Son histoire avait commencé par un simple accident : un coéquipier blessé d’un coup de couteau au cours d’une arrestation. La routine. Le flic de remplacement pendant la convalescence avait été blessé à son tour. Les risques du métier. Le suivant avait pris une balle et trois jours de coma. Le dernier était mort, jeté du haut d’un immeuble. La culpabilité de Torrez avait été écartée chaque fois. Il ne pouvait être responsable en rien, pas même de négligence. Mais son aura était désormais plus épaisse que la poix. Il portait Malheur. Personne ne faisait plus équipe avec Torrez. Personne ne touchait Torrez et peu le regardaient encore dans les yeux. Sauf Capestan, qui se foutait des mauvais sorts.
– Je ne suis pas superstitieuse.
– Vous le deviendrez, affirma Valincourt, d’un ton sépulcral.
That Malheur made me smile.
So far, so good. The French is very readable.
I was going to pass on this whole game but then Silver Thistle decided to join late and I remembered that I had a really cute cat icon to use as a playing piece, so...
Esme is agog at the resemblance.
1. Author is a woman
A few minutes pass as it inches closer, its mouthparts twitching in hungry anticipation. Human ingenuity is drawing a blank. Captain Kirk would have thought of something by now, I’m sure, but I have no red-shirted confederates to feed to it.
Picture someone wandering around Fae roads underground. Passing through dark corridor after dark corridor and dark chamber after dark chamber with the occasional light that allows you to stop constantly trailing one hand against the wall. There are monsters lurking in the shadows and odd creatures occasionally encountered. Now instead of Fae, make them aliens and the road structure an artefact in space in some distortion of relativity that links the vast distances between stars, and you've got Walking to Aldebaran.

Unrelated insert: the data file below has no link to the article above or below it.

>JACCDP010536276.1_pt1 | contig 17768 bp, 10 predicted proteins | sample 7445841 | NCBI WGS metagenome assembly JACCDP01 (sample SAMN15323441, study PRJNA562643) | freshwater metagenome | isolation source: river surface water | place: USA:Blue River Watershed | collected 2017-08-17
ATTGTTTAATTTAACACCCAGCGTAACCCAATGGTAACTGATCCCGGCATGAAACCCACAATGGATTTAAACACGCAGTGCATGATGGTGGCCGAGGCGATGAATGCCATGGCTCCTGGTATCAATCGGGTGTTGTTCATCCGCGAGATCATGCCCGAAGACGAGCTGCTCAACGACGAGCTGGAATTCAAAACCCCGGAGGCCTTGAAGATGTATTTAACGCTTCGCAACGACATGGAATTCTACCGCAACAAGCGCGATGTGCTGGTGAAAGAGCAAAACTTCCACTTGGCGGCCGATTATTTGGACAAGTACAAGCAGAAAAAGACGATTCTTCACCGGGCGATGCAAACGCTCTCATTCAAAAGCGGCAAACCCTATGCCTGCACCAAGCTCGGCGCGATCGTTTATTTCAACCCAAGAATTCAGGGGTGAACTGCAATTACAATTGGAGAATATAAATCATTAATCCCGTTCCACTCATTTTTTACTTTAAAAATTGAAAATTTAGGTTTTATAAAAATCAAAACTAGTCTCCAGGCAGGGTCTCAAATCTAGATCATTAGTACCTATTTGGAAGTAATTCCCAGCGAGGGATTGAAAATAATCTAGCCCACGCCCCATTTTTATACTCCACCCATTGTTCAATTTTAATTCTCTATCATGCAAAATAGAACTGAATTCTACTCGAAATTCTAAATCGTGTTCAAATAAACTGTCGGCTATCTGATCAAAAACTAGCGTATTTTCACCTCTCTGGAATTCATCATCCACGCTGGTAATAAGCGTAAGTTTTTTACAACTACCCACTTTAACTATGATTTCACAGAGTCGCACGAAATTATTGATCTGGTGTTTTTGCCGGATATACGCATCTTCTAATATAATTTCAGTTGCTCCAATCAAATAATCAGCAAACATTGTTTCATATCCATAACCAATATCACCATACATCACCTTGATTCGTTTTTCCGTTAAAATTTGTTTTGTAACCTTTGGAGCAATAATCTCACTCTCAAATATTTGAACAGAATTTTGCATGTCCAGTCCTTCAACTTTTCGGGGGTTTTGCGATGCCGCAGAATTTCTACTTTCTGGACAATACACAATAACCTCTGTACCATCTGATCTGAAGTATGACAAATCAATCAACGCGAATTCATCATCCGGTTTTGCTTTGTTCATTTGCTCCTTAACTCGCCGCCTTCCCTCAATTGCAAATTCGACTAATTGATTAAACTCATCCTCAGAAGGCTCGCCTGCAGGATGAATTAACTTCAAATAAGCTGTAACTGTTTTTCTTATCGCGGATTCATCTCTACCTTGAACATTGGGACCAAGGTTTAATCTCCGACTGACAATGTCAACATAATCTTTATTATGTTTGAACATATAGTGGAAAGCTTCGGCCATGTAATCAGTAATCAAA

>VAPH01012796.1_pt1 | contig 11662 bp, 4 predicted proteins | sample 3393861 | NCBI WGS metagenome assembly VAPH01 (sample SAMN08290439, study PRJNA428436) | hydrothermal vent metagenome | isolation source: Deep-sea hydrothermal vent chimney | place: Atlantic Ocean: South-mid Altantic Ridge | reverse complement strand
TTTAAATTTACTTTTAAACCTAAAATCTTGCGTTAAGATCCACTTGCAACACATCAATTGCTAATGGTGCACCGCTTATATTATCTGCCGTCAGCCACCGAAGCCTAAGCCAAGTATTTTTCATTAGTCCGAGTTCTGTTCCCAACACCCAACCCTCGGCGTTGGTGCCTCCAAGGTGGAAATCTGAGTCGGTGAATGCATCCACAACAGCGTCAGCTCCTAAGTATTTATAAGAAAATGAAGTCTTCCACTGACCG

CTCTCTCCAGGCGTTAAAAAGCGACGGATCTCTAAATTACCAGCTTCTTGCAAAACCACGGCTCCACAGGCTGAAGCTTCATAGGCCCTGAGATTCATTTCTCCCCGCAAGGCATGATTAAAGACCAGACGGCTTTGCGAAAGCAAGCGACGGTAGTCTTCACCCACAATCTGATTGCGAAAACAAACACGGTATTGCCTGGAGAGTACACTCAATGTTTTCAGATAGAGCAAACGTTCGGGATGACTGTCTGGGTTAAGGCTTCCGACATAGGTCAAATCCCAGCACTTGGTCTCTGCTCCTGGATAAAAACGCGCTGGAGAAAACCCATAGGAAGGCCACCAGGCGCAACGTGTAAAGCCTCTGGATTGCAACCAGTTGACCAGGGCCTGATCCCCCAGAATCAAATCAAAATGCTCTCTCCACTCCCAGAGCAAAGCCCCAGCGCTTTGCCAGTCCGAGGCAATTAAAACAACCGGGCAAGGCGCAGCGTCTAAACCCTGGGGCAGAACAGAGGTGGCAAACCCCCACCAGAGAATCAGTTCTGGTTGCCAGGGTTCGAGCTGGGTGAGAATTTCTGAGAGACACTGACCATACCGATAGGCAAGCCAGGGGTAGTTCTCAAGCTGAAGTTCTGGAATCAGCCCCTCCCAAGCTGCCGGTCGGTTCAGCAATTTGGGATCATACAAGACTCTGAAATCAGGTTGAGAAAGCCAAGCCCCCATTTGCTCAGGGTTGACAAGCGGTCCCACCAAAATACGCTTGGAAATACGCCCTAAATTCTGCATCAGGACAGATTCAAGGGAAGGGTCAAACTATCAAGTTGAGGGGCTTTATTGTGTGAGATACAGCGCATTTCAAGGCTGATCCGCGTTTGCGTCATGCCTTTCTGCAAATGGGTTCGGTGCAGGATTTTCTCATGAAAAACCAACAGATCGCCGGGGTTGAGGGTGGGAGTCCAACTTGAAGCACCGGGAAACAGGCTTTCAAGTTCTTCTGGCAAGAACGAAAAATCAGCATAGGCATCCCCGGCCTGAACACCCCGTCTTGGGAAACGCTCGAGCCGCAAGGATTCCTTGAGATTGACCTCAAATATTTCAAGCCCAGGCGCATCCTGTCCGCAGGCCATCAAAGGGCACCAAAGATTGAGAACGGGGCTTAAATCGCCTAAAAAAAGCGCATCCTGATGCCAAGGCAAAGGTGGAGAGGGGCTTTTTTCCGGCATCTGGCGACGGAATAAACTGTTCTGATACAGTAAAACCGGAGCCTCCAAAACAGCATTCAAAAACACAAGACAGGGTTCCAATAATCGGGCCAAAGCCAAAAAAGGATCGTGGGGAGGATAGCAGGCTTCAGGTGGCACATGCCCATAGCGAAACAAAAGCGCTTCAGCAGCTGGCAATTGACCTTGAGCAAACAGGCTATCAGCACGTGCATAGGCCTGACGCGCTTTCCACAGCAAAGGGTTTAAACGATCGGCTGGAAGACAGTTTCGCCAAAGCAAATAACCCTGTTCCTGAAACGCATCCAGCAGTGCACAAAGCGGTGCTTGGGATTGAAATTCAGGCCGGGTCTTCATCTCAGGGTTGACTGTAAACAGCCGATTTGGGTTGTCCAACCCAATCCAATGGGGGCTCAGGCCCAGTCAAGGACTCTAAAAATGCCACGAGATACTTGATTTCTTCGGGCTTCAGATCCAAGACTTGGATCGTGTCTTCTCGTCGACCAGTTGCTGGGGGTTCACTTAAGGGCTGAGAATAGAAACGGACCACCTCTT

Not sure if I managed to evoke the spooky atmosphere, but Fae roads are the first thing that I thought of. So far it's pretty good, too.
Series: Hildegarde Winters #3
Despite what this site might tell you, this is definitely book 3 in the series. It makes reference to the events of Murder on Wheels.
In this one, a teacher at Miss Withers’s school is murdered but when the police arrive, the body has disappeared. Naturally, Miss Withers inserts herself in the investigation to try to figure out who murdered the young teacher and why. Shenanigans happen.
I enjoyed this book but I found I was a bit confused on some of the fine details regarding motive and Miss Withers’s reasoning at the end. The resolution was a bit of a letdown too, so this one seems a bit rougher than the previous one. Maybe that’s why it’s sometimes categorized as the second book?
I did find the contemporary observations of life in 1930s New York to be interesting, particularly in how roommates were pretty much a must and how most didn’t even have proper bedrooms it seems, at least among the teachers.
Series: Hildegarde Winters #2
Despite what this site might tell you, this is definitely book 2 in the series, so I didn’t read them out of order (I was worried about that, briefly).
This book reprises our schoolteacher and police detective from The Penguin Pool Murder. This time the schoolteacher tags along again when a man is mysteriously murdered and is found after a car crash outside his vehicle in the middle of the street with a rope around his neck. The back and forth between the detective and the amateur was amusing and I quite enjoyed the book. It was fun to be taken back to a 1930s New York seen from a 1930s perspective.
The Inspector was very uncomfortable. “Why … I was going to tell you about that. A little later.”
“You were? Oscar Piper, you wanted to demonstrate your masculine superiority, that’s all. You thought I was getting too sure of myself after my luck in the last case we did together, and so you handed yourself a handicap. You held back some evidence so that I wouldn’t beat you too badly!”
“But Hildegarde …”
“Yes, and you got up early this morning to try and beat me to a few facts over here, didn’t you?”
“But Hildegarde, you did the same thing.”
Their relationship is definitely on the rocks, but I have hope.
The book gods chose this 1932 mystery for me via random.org.